Polycystic Ovarian Syndrome, known as PCOS, is more widely recognized by physicians and in health literature than it was a decade ago, yet many women don’t know the symptoms, or the complications. Many who have this syndrome are not aware that they have it, but they are likely aware that they have many health problems that they wish they didn’t. Often, the culprit is Polycystic Ovarian Syndrome.
PCOS occurs when a hormonal imbalance causes the male hormone androgen to be secreted in greater amounts than normal. While researchers aren’t entirely sure why this happens, they do know it is related to insulin-resistance and tends to run in families, so there is a genetic link. Why are people concerned about PCOS?
Once only a problem that women who struggled with infertility worried about, it is now being considered as a warning of a host of other illnesses and health problems, including obesity, hypertension, hyperlipidemia, heart disease, and Type II diabetes.
Once a month, women of childbearing age should ovulate, assuming they are not on birth control pills or other hormonal methods. PCOS occurs when the egg fails to completely break through the wall of the ovary, instead causing fluid filled cysts on the ovary. When this happens, not only does the woman not ovulate, she also begins to produce more and more androgens, which causes a vicious cycle. Her ovary may even harden from the cysts, making it further unlikely that she will ovulate properly. PCOS is the leading cause of infertility in women, but it ravages the individual in other ways as well.
Some symptoms of PCOS can include weight gain that doesn’t seem to respond to dieting, especially a storage of fat around a woman’s midsection. This is due to the fact that she needs to produce more insulin in order to use the glucose in her body. Of course, this causes major havoc on a woman’s self esteem, and is frustrating since traditional dieting methods often fail. Some women have good results with exercise, which lowers insulin demand.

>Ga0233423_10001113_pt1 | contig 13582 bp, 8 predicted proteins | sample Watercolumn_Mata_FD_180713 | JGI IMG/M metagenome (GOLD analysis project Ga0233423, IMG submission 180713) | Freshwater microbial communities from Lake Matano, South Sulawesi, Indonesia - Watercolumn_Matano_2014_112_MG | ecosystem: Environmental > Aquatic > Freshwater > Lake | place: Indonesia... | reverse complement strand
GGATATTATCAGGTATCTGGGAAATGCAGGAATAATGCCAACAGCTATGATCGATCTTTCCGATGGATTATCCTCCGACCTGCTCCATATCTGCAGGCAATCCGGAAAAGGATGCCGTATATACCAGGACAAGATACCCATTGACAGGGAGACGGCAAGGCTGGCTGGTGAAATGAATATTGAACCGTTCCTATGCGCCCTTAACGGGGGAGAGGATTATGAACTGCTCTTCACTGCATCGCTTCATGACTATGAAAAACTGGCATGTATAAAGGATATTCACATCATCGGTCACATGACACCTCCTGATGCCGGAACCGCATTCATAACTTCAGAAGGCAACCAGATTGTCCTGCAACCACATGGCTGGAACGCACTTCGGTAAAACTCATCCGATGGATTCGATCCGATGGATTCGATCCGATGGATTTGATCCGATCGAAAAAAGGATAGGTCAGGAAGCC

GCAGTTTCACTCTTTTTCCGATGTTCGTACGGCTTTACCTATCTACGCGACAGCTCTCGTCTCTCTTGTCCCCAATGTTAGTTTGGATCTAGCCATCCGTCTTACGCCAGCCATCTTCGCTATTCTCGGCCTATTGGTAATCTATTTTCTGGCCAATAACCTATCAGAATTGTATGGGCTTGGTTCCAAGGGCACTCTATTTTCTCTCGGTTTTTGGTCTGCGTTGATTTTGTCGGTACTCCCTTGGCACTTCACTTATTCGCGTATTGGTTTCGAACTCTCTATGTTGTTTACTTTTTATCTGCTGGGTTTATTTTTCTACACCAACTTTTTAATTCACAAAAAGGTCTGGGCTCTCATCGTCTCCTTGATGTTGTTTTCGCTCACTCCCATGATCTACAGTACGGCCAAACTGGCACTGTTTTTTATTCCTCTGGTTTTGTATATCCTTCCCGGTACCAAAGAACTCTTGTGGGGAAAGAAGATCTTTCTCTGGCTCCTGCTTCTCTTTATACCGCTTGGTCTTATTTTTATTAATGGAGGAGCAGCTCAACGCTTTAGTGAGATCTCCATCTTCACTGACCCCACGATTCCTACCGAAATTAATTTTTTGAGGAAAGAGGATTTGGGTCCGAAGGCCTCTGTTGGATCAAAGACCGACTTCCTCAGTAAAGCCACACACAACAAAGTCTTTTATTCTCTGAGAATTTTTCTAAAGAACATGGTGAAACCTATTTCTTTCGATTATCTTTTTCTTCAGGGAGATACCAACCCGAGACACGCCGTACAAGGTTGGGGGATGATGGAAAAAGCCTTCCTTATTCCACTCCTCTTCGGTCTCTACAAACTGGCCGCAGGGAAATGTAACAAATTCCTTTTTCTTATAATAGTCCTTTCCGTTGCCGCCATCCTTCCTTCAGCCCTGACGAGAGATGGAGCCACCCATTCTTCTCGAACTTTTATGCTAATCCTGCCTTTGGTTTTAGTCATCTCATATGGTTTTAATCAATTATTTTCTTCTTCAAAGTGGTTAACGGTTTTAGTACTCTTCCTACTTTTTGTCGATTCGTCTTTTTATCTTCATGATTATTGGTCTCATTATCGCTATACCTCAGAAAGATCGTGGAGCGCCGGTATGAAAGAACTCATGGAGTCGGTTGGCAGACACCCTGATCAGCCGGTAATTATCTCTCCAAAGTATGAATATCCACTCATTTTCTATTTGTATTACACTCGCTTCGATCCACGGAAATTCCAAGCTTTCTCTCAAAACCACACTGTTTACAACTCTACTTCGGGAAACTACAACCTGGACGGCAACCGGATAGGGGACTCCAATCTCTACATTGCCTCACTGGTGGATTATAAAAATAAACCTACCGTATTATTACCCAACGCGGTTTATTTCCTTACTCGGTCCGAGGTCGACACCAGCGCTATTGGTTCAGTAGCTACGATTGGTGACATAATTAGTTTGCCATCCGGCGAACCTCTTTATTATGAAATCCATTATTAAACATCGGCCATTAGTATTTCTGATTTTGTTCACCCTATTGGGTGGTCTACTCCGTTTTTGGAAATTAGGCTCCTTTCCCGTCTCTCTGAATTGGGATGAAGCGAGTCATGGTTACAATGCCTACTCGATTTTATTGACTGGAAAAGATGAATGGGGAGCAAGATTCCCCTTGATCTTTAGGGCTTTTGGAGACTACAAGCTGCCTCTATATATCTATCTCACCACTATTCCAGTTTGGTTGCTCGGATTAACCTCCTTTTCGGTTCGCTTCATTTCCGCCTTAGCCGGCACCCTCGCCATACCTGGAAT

Women can also develop a body hair pattern similar to that of a male — they may experience scalp hair thinning or baldness, as well as hair growing on the face, arms, stomach, chest, and back. The medical term for this is hirsutism, and it has long been correlated with women who experience difficulty becoming pregnant. While hair can be removed through various measures, it does not cure the underlying problem and can take a toll on a woman’s self image.
Acne is another sign of PCOS — the hormonal disorder often causes skin breakouts ranging from mild to severe, and may be resistant to usual acne-fighting regimes. Acne may also occur elsewhere on the body such as the back and chest. Women might also develop a dark ring around their neck from distorted pigmentation due to the hormonal imbalance. This ring does not wash away and may feel “velvety” in texture.
Skin tags can be another sign of PCOS — they are generally flesh colored and may occur on the face and neck, as well as less commonly on other parts of the body. The link between skin tags and PCOS is not fully understood, according to SELF.
Menstrual irregularities are a very common sign, where women may not have and period at all, or only every few months. This is because the woman is not regularly ovulating, which in turn leads to infertility. Women may also experience bleeding without ovulations, caused when the uterine lining gets too thick.
Any of these symptoms should be evaluated by a doctor, even if women are not trying to get pregnant. Diet and exercise, as well as the medication Metformin, have helped keep insulin levels in check and may stop complications from occurring.
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